Jesse Scaccia is a candidate for Ward 6.

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12 thoughts on “Norfolk candidate op-ed: Jesse Scaccia

  1. Thank god there’s a candidate who doesn’t just want to 1) blame teachers and 2) throw bad money after good. Involving public-sector and, eventually private-sector volunteers to provide mentorship is a great idea and a good start. Also, using evidence-based, student-centered techniques to address varied learning styles is key.

    This guy will make a refreshing addition to a stale and sometimes mercenary city council. He’s in no one’s back pocket.

  2. Jesse has hit the nail on the head. I realize that there are other priorities for our city council members but it is a proven factor that great schools drive a city to economic success.

  3. Fundamental, do-able first steps to Problem #1 not just in Norfolk, but across our nation, presented in clear, straightforward, unembellished prose — nice job, Jesse. Keep it up. I’m spreading the word — YOUR words — every time you write them down. Again, nice job.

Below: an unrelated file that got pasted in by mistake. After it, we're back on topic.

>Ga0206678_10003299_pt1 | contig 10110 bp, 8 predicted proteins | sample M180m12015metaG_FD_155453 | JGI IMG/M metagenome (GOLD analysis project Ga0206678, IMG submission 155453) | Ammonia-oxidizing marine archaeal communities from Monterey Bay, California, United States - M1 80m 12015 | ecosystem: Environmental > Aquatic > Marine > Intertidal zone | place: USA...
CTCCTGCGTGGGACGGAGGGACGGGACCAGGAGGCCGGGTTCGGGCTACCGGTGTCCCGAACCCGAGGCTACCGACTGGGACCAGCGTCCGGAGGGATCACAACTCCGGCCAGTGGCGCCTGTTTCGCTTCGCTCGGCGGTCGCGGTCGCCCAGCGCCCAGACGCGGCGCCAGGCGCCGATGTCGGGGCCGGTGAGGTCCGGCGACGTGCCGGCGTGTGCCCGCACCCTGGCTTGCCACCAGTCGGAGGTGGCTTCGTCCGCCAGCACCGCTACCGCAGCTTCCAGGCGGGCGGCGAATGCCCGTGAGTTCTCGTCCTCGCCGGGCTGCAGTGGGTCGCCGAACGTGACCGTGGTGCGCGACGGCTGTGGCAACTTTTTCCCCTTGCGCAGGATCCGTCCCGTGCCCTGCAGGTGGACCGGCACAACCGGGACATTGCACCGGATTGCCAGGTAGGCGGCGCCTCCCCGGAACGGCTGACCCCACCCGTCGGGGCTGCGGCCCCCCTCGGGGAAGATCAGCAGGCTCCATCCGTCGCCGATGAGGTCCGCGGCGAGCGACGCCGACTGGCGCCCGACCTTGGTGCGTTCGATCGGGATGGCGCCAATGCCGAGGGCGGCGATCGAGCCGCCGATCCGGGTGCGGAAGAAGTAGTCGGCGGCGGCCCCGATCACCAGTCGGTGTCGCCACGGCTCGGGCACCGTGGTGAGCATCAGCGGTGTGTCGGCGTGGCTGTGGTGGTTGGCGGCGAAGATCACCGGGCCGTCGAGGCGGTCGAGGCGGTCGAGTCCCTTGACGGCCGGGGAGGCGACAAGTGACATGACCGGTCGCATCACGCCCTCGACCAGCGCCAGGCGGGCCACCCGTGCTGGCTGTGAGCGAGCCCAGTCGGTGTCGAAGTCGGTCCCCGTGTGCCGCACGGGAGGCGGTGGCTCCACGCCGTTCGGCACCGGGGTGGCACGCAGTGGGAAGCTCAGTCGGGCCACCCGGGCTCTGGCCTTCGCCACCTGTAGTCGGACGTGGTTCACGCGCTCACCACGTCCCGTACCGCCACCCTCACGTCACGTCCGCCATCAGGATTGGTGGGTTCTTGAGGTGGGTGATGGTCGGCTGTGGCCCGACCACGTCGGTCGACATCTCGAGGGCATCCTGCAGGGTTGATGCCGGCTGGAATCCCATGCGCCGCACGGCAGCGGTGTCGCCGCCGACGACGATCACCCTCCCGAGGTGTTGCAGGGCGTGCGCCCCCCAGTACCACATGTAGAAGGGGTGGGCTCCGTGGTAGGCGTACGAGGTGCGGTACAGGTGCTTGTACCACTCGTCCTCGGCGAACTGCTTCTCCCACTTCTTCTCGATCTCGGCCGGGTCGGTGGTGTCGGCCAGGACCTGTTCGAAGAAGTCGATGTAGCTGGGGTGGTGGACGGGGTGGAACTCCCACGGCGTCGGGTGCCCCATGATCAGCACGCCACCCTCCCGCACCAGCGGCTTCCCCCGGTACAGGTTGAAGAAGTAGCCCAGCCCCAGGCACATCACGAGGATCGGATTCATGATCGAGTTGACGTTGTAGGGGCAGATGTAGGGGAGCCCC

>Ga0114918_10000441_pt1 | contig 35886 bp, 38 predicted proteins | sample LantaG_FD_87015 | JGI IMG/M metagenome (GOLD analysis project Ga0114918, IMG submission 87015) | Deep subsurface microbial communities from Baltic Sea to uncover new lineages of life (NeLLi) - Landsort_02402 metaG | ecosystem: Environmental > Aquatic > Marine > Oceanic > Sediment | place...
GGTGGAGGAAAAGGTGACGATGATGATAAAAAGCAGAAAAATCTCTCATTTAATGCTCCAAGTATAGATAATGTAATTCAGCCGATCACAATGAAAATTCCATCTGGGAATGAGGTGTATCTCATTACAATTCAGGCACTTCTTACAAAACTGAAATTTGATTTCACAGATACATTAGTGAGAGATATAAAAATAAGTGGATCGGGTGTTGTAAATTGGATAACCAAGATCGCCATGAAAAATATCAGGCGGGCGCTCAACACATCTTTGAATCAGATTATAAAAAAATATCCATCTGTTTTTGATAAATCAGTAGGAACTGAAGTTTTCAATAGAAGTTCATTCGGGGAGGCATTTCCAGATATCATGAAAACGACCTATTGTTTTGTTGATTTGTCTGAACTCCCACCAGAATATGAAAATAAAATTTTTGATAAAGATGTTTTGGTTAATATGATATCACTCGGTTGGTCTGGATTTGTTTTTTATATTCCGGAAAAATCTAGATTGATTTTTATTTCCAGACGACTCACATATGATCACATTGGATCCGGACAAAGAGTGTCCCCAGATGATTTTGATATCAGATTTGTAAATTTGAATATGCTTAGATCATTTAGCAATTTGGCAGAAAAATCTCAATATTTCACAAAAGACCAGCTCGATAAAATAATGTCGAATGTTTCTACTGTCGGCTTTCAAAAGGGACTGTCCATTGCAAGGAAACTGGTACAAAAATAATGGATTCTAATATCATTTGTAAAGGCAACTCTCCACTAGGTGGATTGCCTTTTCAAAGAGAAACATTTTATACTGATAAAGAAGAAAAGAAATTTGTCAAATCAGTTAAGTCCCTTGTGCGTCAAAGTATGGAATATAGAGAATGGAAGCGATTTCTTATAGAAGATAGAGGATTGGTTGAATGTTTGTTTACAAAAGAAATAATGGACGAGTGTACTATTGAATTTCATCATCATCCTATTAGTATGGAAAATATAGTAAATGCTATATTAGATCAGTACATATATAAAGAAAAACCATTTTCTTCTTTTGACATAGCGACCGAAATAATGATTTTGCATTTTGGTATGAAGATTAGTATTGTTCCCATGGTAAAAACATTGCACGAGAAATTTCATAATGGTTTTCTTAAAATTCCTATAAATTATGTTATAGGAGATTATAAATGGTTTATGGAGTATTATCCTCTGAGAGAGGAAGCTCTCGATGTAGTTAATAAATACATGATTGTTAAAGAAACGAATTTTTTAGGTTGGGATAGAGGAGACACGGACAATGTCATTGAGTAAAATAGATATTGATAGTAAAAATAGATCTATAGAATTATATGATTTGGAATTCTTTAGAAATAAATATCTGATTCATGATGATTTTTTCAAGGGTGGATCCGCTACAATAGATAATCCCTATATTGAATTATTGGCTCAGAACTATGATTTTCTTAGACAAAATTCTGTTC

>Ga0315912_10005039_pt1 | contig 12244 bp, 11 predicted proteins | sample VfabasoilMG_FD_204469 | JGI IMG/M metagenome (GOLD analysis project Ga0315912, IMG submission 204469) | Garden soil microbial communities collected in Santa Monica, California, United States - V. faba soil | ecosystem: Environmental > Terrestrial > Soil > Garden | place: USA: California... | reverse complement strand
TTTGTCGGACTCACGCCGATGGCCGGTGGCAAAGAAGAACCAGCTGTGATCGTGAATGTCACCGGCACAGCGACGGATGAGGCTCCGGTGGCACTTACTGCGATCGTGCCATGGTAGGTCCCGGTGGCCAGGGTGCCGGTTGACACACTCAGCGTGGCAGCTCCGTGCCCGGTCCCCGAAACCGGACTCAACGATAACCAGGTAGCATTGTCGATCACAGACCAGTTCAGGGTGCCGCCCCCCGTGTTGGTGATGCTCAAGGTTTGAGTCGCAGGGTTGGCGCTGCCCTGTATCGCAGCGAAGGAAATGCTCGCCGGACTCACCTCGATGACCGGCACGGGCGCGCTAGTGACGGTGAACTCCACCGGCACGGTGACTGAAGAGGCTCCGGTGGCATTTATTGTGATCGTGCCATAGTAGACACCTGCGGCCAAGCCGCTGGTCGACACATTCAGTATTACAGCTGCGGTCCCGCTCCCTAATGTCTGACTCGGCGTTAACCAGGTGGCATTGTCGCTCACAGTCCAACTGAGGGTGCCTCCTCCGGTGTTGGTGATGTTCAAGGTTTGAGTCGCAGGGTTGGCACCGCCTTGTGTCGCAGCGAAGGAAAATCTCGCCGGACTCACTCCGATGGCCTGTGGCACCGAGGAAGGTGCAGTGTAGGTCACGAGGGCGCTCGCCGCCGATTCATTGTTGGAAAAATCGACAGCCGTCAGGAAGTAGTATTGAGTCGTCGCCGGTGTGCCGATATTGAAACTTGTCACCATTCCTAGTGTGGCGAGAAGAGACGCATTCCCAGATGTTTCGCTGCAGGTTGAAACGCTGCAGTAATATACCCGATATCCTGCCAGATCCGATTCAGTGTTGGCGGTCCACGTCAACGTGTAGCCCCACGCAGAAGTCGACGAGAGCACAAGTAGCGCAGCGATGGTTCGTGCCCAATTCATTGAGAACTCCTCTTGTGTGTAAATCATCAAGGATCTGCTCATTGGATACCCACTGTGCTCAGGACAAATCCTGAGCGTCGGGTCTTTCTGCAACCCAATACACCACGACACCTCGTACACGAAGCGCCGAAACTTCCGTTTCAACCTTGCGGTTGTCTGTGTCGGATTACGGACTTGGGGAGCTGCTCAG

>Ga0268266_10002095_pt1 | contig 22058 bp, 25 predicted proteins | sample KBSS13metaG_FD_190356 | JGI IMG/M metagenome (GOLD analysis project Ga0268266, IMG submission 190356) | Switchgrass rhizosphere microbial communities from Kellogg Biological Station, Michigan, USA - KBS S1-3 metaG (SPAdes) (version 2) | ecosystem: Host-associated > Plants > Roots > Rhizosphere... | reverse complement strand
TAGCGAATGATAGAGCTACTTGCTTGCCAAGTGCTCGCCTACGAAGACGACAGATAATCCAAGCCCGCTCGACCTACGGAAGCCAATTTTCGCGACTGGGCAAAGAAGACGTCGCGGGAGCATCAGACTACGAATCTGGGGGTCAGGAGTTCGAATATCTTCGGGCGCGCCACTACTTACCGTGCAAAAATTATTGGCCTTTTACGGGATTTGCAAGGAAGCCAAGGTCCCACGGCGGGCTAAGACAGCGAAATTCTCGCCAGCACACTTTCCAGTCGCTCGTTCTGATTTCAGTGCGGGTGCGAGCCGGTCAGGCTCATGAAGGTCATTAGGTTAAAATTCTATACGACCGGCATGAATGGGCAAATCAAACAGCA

4. Interesting and merit filled. One of the the problems never addressed is lack of parenting. This is probably more serious then any other issue the schools face. Like and algebra problem what you do to one side of the equation you must do to the other side to find the solution. As long as parents take so little interest in their child’s behavior, daily life, and academics, the major problems to our schools will continue unabated. Despite all the money and community involvement. It doesn’t necessarily take a village to raise a child, it takes committed parents.